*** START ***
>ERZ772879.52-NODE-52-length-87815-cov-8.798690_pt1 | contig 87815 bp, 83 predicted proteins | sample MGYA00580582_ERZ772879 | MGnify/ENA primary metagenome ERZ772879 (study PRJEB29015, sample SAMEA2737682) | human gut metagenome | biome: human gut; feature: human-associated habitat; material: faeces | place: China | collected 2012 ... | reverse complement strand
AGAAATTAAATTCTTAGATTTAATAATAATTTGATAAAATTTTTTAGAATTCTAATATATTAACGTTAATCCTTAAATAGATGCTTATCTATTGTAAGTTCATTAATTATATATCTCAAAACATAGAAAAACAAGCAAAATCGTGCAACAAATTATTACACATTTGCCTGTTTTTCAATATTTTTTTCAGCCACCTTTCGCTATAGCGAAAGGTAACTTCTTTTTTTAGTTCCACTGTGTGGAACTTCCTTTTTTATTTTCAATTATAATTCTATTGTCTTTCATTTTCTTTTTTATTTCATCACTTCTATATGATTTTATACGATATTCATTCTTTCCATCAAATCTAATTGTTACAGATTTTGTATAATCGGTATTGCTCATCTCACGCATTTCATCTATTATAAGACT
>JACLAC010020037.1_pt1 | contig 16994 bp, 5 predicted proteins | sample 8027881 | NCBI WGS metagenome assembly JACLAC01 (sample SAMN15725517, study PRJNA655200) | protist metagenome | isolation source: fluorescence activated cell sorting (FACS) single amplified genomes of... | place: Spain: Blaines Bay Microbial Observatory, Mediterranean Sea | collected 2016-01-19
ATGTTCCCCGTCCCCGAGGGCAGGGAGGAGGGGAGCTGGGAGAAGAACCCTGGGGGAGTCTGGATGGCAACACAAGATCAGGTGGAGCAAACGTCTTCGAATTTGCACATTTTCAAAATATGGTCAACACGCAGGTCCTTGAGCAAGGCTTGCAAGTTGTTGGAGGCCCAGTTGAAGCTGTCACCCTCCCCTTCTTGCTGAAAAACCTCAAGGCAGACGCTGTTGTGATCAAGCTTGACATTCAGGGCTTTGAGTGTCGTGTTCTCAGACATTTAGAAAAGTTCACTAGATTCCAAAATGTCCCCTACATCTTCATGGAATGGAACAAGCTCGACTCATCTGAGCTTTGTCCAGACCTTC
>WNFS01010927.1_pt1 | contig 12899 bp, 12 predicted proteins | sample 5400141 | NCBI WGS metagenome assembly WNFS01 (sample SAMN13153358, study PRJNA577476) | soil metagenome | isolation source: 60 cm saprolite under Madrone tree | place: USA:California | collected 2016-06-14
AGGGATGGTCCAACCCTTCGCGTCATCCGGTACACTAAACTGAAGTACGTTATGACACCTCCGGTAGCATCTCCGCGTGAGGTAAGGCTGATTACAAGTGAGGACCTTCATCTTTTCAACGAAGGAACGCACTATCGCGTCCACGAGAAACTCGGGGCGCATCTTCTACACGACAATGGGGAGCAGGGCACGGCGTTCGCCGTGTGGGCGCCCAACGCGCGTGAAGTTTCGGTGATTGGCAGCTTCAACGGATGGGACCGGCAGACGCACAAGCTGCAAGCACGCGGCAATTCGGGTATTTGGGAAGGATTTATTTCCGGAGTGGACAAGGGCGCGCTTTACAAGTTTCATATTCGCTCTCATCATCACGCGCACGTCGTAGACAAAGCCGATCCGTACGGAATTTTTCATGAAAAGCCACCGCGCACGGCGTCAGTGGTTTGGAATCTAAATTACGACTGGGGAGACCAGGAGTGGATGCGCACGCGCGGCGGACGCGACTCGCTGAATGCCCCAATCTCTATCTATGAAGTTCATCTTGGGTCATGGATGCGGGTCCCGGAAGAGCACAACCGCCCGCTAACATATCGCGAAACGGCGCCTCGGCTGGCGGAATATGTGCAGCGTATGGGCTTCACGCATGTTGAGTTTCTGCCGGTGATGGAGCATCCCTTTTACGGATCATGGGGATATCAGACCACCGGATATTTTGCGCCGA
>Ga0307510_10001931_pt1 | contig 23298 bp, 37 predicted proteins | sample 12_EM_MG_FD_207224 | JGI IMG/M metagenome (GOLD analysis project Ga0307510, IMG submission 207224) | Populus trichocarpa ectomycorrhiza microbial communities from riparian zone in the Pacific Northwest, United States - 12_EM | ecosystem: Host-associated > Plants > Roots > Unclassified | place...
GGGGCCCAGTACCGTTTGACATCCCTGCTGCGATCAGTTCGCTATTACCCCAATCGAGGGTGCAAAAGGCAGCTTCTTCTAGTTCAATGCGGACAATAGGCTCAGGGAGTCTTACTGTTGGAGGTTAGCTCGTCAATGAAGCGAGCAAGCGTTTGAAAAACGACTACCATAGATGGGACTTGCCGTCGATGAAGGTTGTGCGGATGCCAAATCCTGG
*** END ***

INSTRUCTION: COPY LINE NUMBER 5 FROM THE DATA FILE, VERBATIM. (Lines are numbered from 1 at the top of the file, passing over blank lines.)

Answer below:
>WNFS01010927.1_pt1 | contig 12899 bp, 12 predicted proteins | sample 5400141 | NCBI WGS metagenome assembly WNFS01 (sample SAMN13153358, study PRJNA577476) | soil metagenome | isolation source: 60 cm saprolite under Madrone tree | place: USA:California | collected 2016-06-14